By Morgan Miles and Andrew Guthrie, Staff Writer and Guest Writer
In 2016, Dr. C. Walker Gollar presented research that proved that Xavier’s newest residence hall, Bishop Edward Fenwick Hall, was named after a man who had owned and sold slaves. Today, in 2023, we find ourselves back in the same place.
Dr. Gollar is a professor of Church History at Xavier who specializes in American Catholicism and Black Theology. He brought to my attention that Elet Hall, Xavier’s oldest residence hall on campus, now used as the Psychology Department building, is named after slave owner Father John A. Elet. Father Elet was the first president of the institution that would become Xavier University after it was taken by the Society of Jesus from Bishop Fenwick.
It is known for certain that Father Elet owned slaves while he was president of St. Louis University, a fellow Jesuit University. Dr. Gollar’s research shows that there is documentation that Father Elet treated his slaves not as people but as property. Records show that he considered selling them to pay off bills.
I wonder if Xavier thought that just because Elet Hall is across Victory Parkway that no one would ever find out, that no one would care or that it wasn’t worth their time to change. Frankly, the lack of action has me questioning Xavier’s commitment to racial justice and anti-racism. Is it surface-level, to merely please the students and faculty of color? Is it like how the outside of Justice Hall is renamed but signs on the inside of the building still read “Fenwick Hall”? If Xavier truly cared about racial justice and advocating for social progress on campus, the renaming of Fenwick would have triggered an investigation into the name of every building on campus. And maybe they would have actually changed the signs that read “Fenwick Hall.” Just a thought.
The discovery of the actions of Elet’s Hall namesake is gross but in no way surprising because the Jesuits were not non-actors in history. They owned slaves and often participated in cultural suppression and have a history that is tied to colonialism. My point is, if possible, maybe we can skip the surprised gasps, copy-paste email responses and pearl-clutching. If this news about Elet Hall has truly surprised you, maybe it is time for you to wake up.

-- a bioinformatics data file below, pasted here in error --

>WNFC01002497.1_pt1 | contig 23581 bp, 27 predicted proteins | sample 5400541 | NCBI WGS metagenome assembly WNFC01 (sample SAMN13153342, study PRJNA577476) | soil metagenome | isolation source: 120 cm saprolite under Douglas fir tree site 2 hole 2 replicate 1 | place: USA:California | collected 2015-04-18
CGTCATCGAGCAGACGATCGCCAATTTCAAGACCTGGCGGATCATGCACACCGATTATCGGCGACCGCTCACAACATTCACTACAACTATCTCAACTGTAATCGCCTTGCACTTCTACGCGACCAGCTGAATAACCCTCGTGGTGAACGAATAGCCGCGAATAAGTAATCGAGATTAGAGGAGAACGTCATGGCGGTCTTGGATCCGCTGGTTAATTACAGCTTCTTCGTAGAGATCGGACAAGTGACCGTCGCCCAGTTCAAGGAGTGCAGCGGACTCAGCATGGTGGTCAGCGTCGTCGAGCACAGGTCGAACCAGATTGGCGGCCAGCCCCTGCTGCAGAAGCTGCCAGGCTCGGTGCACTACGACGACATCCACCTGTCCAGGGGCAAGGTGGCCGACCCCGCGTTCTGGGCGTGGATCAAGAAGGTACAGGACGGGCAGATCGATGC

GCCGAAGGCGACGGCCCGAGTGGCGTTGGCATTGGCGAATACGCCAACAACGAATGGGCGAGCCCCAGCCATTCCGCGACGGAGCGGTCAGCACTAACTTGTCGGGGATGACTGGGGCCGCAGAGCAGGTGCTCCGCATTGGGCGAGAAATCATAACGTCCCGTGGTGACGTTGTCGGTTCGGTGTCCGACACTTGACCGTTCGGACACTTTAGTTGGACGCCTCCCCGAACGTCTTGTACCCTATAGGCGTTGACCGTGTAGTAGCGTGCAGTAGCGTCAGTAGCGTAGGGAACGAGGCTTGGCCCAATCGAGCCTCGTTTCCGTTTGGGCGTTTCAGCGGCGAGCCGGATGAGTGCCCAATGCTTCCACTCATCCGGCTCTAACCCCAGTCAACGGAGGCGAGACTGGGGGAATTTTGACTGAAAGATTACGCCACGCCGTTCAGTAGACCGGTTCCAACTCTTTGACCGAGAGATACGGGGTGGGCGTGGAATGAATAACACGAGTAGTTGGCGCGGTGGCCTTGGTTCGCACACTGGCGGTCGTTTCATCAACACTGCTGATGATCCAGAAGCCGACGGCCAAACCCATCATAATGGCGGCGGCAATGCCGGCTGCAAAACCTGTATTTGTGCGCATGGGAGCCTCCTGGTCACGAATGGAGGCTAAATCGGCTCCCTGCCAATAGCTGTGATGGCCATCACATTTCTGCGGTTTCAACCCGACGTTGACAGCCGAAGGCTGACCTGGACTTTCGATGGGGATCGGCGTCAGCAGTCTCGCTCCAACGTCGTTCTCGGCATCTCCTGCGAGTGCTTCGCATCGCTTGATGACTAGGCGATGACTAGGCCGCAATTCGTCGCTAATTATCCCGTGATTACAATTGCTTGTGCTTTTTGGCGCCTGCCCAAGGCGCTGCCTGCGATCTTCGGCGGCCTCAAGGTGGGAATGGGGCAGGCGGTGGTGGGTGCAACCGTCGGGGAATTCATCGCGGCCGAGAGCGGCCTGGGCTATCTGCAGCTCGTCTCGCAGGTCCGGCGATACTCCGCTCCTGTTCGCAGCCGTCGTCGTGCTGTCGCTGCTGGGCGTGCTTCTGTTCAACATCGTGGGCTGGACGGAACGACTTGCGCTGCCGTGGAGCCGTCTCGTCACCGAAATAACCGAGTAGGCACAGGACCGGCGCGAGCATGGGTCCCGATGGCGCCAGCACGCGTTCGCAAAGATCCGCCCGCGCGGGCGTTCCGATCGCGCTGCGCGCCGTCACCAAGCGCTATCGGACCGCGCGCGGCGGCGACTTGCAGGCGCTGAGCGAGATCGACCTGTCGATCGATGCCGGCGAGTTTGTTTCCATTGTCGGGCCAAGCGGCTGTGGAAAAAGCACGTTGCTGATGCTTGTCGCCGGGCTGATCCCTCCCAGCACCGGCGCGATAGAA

Especially for many people of color on campus, this isn’t the first nor last nor least expected failure of Xavier to truly hold itself accountable – to actually adhere to the Jesuit values it praises. It isn’t enough to provide scholarships or have organizations created for people of color. These aren’t distractions from the fact that buildings like Elet still have the name of a slave owner when Xavier seemed to care so much a year ago about Justice Hall’s renaming. Justice Hall not only sounds like a juvenile delinquent center but serves as what I see as a pat on the back for tackling racial injustice, now that I know of Elet’s history and blatant overlook.
The naming of a building after a person exalts them to prominence and importance. Buildings on campus should be named after people who have a history or legacy that aligns with the Jesuit values Xavier promotes with such passion. By owning slaves, Father Elet demonstrates racist views which did not view Black people to be fully human; these are dehumanizing beliefs which have no basis in Ignatian Principles. Father Elet’s lifestyle and actions do not align with the values Xavier encourages us to take seriously and consider every day. He should not remain the namesake for Elet Hall.
And in being the namesake of Elet Hall, Xavier has revealed an inattention to the importance of committing to action, equality and advocacy, and genuinely supporting the whole student body. It’s embarrassing, already, how poorly responses to hate crimes and safety concerns on campus are handled. Elet is another addition to the list of shortcomings Xavier will, unfortunately, probably ignore until we sign a hundred more petitions, hold another hundred protests and swamp the President with a hundred more emails.
More information about Father Elet is likely to come to light soon as Dr. Gollar continues his research. In light of what is already known, I hope that Xavier University leadership will take swift action to condemn the name of Elet Hall and will commit to choosing a new one. If not because they genuinely want to support people of color on campus, then at the very least for improving its image.